Recent research has attempted to find the relationship between pain medication and opioid addiction. Volkow (2014) informs that opioids have traditionally been used to treat acute pain and relieve chronic pain in patients. However, their use for such treatment presents a dilemma for health care providers, who have to balance between the risk of patients abusing and developing an addiction and relieving their patients’ suffering. Research in this end, according to Volkow (2014), looks into the development of novel ways of pain treatment. Part of the initiative includes developing pain relievers with decreased levels of abuse, dependence risk, and tolerance. Furthermore, the initiative looks to develop substitute delivery systems and combinations for existing opioids with the aim of reducing diversion and abuse, as well as the risk of overdose deaths (Volkow, 2014). Of particular interest in the ongoing research is the development of new compounds “that exhibit novel properties as a result of their combined activity on two different opioid receptors (i.e., mu and delta).  Preclinical studies show that these compounds can induce strong analgesia but fail to produce tolerance or dependence” (Volkow, 2014). The idea here is to develop drugs with non-opioid-based drugs for pain, which divert from the brain’s reward pathways, thereby reducing the potential for abuse and addiction.

Drivers of Opioid Misuse and Addiction among Adults in the U.S. and Mitigation

The increase in opioid misuse and addiction among U.S. adults stems from several factors. One such driver is the increase in the number of prescriptions written. Volkow (2014) informs that the number of opioid prescriptions has increased drastically from about 76 million in 1991 to 207 million in 2013. The number of prescriptions peaked in 2011 when there were 219 million opioid prescriptions and dispensation (Volkow, 2014). Reynolds et al. (2017) believe that pharmacists have fueled the crisis as they state, “Pharmacists are clearly stakeholders in the opioid crisis across the pharmacy practice continuum” (p. 203). To illustrate the role of pharmacists, Phillips, Ford, and Bonnie (2017) inform that individuals with opioid prescriptions and an opioid use disorder easily escalate their opioid misuse in the event that the opioids are easily accessible. The increased prescription rate means that individuals can easily access drugs, whenever and where they want. Moreover, some pharmacies easily dispense drugs without a prescription, further increasing the chances of misuse and addiction.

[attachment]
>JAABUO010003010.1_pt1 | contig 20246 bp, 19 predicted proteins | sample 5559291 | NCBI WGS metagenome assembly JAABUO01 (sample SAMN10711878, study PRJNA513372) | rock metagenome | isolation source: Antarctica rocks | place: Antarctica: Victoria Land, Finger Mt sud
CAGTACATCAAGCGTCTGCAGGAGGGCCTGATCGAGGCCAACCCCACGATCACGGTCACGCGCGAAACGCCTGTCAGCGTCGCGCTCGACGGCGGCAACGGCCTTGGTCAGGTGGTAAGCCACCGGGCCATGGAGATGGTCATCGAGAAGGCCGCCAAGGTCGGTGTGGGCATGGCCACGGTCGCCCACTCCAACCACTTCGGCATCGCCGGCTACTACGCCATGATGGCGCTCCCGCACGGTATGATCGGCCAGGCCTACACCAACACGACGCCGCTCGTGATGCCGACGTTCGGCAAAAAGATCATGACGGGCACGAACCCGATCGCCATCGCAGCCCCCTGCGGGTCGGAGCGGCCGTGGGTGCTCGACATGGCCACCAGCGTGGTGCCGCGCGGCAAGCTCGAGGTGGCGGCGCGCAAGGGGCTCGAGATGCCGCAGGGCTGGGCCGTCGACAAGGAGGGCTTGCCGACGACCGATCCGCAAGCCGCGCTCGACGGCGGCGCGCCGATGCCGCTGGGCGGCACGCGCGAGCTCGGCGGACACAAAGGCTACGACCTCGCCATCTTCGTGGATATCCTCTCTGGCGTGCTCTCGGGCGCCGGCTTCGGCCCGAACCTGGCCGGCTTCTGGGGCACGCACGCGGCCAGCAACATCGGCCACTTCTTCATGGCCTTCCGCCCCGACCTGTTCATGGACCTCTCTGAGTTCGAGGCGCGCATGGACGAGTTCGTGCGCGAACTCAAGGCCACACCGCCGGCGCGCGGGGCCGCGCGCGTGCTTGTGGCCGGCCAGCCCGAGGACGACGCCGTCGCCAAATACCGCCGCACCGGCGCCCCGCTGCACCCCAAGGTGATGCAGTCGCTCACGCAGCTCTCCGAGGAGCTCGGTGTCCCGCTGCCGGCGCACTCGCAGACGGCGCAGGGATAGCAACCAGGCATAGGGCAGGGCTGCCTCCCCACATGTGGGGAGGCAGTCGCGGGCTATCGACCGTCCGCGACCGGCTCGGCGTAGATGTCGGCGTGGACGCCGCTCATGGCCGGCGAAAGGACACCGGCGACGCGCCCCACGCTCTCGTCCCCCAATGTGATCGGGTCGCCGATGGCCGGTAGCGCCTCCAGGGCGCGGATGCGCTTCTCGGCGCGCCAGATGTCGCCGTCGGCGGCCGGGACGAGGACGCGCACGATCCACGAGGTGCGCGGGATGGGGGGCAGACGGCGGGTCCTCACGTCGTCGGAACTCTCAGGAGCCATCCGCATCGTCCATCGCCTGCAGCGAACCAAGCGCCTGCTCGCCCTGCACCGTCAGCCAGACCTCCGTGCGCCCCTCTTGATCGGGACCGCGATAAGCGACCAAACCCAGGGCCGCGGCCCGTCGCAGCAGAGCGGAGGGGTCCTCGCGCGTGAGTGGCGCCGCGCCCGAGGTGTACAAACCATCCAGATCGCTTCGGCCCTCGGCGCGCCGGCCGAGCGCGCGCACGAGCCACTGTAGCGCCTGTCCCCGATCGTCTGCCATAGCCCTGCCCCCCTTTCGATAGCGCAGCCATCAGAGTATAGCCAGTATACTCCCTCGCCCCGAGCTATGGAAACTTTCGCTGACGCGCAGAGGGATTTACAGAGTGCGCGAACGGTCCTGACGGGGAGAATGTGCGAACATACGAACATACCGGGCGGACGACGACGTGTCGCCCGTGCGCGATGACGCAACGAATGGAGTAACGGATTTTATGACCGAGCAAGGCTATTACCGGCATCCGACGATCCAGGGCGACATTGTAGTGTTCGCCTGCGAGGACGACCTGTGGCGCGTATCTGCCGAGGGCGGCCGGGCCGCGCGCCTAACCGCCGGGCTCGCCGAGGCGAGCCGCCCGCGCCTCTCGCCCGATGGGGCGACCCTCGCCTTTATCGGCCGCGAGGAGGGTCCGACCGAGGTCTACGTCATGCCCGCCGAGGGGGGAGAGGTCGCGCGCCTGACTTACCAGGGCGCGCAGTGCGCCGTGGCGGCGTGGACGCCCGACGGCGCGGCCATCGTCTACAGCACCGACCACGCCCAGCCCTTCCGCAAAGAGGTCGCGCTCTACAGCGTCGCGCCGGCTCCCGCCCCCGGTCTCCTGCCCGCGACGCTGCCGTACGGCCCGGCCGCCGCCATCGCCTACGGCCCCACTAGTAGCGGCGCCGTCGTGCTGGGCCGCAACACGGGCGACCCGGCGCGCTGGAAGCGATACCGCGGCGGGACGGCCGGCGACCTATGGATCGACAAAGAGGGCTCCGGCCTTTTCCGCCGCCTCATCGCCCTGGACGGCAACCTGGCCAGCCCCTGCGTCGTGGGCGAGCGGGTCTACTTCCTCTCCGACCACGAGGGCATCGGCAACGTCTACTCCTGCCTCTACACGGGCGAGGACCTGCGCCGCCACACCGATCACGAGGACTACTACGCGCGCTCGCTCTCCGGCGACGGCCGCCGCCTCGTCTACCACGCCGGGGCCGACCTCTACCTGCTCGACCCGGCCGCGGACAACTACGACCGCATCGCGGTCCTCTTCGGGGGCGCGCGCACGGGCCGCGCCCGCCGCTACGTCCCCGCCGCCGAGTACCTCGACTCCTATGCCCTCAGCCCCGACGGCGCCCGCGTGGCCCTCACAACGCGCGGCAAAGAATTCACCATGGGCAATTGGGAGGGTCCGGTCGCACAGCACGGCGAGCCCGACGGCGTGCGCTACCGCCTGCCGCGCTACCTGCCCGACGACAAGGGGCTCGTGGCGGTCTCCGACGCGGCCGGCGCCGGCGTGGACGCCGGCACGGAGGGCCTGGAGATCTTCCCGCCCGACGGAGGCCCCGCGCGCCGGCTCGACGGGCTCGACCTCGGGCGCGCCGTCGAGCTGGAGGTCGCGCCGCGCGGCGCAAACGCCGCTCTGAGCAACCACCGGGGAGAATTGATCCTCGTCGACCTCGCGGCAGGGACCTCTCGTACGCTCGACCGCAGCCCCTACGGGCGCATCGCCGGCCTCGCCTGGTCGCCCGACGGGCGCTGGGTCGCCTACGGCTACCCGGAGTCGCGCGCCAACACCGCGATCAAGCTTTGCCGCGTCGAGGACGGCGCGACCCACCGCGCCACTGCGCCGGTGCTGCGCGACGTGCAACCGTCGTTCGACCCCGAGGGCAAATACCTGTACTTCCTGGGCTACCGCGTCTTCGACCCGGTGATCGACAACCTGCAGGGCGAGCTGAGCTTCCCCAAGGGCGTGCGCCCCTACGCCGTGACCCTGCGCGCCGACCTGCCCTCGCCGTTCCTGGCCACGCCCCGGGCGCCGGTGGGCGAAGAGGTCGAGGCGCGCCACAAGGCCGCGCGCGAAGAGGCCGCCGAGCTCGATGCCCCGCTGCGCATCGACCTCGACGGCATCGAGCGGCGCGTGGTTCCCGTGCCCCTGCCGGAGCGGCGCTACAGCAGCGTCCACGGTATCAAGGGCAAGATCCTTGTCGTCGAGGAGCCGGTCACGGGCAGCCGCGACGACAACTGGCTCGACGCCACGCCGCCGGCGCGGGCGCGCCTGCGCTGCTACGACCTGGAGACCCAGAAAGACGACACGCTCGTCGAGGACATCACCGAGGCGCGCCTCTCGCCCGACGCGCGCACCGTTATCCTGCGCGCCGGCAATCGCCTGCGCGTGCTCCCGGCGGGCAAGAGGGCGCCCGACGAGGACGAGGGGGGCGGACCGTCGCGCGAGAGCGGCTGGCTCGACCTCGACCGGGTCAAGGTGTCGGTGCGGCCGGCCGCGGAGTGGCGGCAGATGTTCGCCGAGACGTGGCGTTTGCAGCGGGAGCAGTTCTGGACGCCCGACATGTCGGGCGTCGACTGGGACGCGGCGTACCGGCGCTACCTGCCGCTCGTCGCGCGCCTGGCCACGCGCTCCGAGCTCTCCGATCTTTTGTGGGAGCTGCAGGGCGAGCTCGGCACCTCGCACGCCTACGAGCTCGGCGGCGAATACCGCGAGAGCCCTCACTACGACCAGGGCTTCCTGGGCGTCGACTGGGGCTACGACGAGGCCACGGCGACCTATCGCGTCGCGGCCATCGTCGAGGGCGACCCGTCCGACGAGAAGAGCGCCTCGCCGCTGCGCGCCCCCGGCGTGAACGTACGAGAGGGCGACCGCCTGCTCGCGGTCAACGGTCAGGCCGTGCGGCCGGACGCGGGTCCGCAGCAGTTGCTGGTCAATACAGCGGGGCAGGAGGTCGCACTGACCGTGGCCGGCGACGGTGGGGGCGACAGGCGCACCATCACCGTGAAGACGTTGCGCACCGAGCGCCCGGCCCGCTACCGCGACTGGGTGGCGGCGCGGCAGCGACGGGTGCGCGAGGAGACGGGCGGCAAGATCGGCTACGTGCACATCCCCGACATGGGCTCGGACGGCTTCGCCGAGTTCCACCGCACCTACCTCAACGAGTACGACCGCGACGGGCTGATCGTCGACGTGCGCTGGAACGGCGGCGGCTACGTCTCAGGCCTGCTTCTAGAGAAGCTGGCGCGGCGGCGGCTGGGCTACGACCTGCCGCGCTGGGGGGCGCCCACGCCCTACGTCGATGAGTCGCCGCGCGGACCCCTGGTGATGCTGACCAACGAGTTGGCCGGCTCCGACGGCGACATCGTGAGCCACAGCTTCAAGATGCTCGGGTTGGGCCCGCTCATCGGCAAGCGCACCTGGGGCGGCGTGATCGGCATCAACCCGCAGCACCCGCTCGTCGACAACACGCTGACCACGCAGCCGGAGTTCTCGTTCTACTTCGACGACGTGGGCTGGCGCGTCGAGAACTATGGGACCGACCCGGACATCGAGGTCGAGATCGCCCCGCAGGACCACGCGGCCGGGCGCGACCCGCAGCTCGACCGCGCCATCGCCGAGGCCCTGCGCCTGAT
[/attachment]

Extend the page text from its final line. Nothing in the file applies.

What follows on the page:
Another driving factor is the increased societal acceptability for the use of medication. Compared to decades ago, society today easily accepts the use of medication for different purposes (Volkow, 2014). Taking antidepressants, antiallergics, and analgesics, among other medications without a prescription, has become a norm within society. Moreover, many in society do not take a keen interest in the regularity and amount of medication adults take. Given this wide acceptance of medication, few people are alarmed at the use of opioids. The acceptance and absence of any reprimand over the use of medication easily leads to opioid addiction,

Pharmaceutical companies are another driver to the increased use of opioids and eventual addiction. Volkow (2014) informs that Pharmaceutical companies in the U.S. aggressively advertise drugs to consumers, who then ask for specific drugs’ prescriptions whenever they see a physician. The drugs advertised as pain relievers, among other “miracle” working properties, push adults to use the drugs despite other non-medication approaches to managing their conditions being available. OxyContin by Purdue Pharma is an example of a drug introduced and highly marketed by its manufacturer. Van Zee (2009) informs that Purdue Pharma aggressively marketed and promoted OxyContin, thus growing its sales from $48 million in 1996 to almost $1.1 billion in 2000. The intense advertisement led to people purchasing and taking the drug, which led to a lot of abuse, diversion, and addiction to the drug. So aggressive was the marketing and consequent consumption of OxyContin that the drug became the most abused drug in the U.S. by 2004 (Van Zee, 2009). Thus, the advertisement of opioids is a significant driver of addiction to them,

Possible Treatment and Mitigation of Opioid Addiction